TAMPA, Fla. – On any given day, Andrew Lumish arrives at a historic Tampa-area cemetery without fanfare or attention. He’s there to carefully restore veteran’s gravestones blackened by the elements and decades of neglect.
Cemeteries across the country will show you a similar scene—thousands of long-forgotten monuments belonging to those who made the ultimate sacrifice.
But Lumish, a cleaning company owner, aims to refurbish the memories – and the gravestones – of America’s heroes whose time-worn tombstones have started falling apart.
Lumish said he stumbled upon a Tampa cemetery five years ago to photograph some gravestones, but what he saw that day would change his life.
“So many veteran’s monuments…were in really poor condition and it was upsetting to me,” he said. “I didn’t want for them to be forgotten…I started to research how to properly restore monuments.”
His preparation is always the same, even after 1,500 completed restorations.
He is given permission to restore a monument from cemetery staff or a descendant, charges no fee for his services and brings all his own equipment—a few 5-gallon water containers, some microfiber towels and an assortment of over 12 brushes ranging in shape and size.
Recent, he was restoring the gravestone of Milton H. Phelps, a U.S. Army Private First Class in World War II who died in 1973 at the age of 67.
“Each one tells a story…our subject right here is originally from New York state,” says Lumish, as he methodically sprays the stone while scrubbing away mold and mildew so deeply permeated that each swirl of his brush creates a wave of green muck.
He rinses the stone with water to check his progress and sprays it again with something called D/2 biological solution, which Lumish said is the only product used to clean monuments in national cemeteries.
Lumish said in a typical eight-hour day, he can complete the first cleaning phase of four to five monuments.
“A monument restoration has to be done by hand, you cannot use a pressure washer…so a monument will take minimally two months to restore and some take in excess of a year,” he said. “I won’t reveal a restoration until it’s reached its pinnacle and peak and it’s ready to be shown.”
This is the first of many visits he will make to Phelps’ burial site over the coming months, and each time, he will learn more about each veteran’s personal story.
“It’s very important to me,” he said. “It’s become a mission of sorts.”
Joe Caltagirone, caretaker of the L'Unione Italiana cemetery, where Lumish has completed several restorations, said his work means a lot to the families of the deceased veterans.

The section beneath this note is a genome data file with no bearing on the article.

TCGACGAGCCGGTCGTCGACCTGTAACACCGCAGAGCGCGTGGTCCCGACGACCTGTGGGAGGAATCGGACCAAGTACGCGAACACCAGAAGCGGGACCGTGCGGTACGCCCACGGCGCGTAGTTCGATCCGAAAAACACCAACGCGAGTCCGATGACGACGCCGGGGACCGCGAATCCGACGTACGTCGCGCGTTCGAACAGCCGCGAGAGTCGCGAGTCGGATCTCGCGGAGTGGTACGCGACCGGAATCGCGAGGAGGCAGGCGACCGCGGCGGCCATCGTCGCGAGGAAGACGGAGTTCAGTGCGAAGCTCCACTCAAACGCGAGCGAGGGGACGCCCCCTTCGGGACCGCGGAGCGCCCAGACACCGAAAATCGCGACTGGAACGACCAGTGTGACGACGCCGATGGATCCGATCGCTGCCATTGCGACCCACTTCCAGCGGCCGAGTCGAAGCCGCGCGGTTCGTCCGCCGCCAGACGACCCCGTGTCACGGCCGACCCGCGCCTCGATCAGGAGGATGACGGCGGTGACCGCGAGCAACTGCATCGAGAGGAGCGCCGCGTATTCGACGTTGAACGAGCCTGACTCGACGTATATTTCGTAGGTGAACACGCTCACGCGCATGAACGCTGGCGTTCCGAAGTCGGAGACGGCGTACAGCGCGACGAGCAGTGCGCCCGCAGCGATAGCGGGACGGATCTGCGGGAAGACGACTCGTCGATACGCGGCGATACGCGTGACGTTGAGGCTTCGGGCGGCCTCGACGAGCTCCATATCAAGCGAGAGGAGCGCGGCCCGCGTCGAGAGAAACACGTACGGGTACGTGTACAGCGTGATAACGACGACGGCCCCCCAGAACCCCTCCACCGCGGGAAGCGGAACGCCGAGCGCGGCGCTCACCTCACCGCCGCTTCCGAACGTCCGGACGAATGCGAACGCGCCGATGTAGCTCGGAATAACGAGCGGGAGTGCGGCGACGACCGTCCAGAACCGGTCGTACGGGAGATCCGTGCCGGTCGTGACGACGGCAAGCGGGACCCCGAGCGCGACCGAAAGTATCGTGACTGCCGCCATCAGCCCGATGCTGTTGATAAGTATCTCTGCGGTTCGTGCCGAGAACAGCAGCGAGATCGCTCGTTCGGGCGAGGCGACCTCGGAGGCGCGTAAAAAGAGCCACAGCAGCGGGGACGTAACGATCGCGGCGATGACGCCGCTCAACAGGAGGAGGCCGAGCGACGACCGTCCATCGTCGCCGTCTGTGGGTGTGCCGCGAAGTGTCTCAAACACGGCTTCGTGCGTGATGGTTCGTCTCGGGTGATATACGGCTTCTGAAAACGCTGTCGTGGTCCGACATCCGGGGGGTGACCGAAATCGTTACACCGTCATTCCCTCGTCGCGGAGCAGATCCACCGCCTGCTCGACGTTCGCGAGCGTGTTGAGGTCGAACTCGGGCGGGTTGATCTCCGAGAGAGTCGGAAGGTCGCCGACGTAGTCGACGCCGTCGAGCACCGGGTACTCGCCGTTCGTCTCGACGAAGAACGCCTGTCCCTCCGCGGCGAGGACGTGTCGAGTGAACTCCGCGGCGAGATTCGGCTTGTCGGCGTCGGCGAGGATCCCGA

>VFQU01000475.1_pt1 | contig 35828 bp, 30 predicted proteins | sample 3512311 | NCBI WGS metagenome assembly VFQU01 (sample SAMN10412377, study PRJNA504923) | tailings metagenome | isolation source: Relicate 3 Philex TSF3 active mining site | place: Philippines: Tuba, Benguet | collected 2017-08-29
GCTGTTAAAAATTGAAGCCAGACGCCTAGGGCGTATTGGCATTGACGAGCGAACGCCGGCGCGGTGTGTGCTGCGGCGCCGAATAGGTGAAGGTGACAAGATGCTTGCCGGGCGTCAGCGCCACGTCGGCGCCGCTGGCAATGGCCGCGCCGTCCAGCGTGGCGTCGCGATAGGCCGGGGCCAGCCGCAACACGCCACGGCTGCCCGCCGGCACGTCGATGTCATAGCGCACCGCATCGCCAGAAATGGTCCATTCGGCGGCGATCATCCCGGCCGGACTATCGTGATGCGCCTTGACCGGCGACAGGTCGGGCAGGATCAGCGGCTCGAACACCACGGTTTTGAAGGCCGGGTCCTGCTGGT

“He is treating the individual veterans as if they were members of his family,” Caltagirone said. “Words can’t express how much we appreciate that.”
Lumish’s mission doesn’t end once the gravestones are clean. He takes before-and-after photos and posts them to his Facebook page and website, titled with his nickname "The Good Cemeterian," along with a short biography so his thousands of followers can celebrate their life.
“You find these things that are unbeknownst to anyone when you walk by or drive by a stone in a cemetery…it represents a life that we should respect and remember because we learn so much,” Lumish said.
He and his assistant, Jen Armbruster, use numerous genealogical websites and old newspaper articles to tell the story of the person behind the name.
“The individuals that we honor didn’t consider themselves heroes, they didn’t toot their own horn or pat themselves on the back—we’re doing it now…we don’t only talk about their service, we talk about their lives, from the day they were born until their last day on earth,” he said. “We are delving into that person’s life so that we can respectfully tell what that person went through…I don’t want anyone to be forgotten.”
One of those Lumish wants everyone to remember is his friend, 12-year U.S. Air Force veteran Chris Scala, who took his own life in 2013 after battling post-traumatic stress disorder, or PTSD.
"We honor the past, but I also always honor him,” he said. “I always think of him."
Lumish’s dedication to Scala and others is getting nationwide attention—hundreds of new "Good Cemeterians" across the country are joining his cause. He plans on providing them with starter cleaning kits to use in their own local cemeteries.
Inspired by the outpouring of support for his work, he created “The Good Cemeterian Historial Preservation Project,” a non-profit raising money for gold star families and veterans suffering from PTSD.
At the Veterans of Foreign Wars’ national convention in Kansas City, Mo. later this month, Lumish will be honored with a National Citizenship Award.
“Personally, I’ve learned a lot through these restorations and telling these stories…I learn every single day and unless you’re learning every single day, you’re not living,” he said. “So, I’m going to live this life, however long it’s going to be, and leave it a better place than I came into it. That’s my goal.”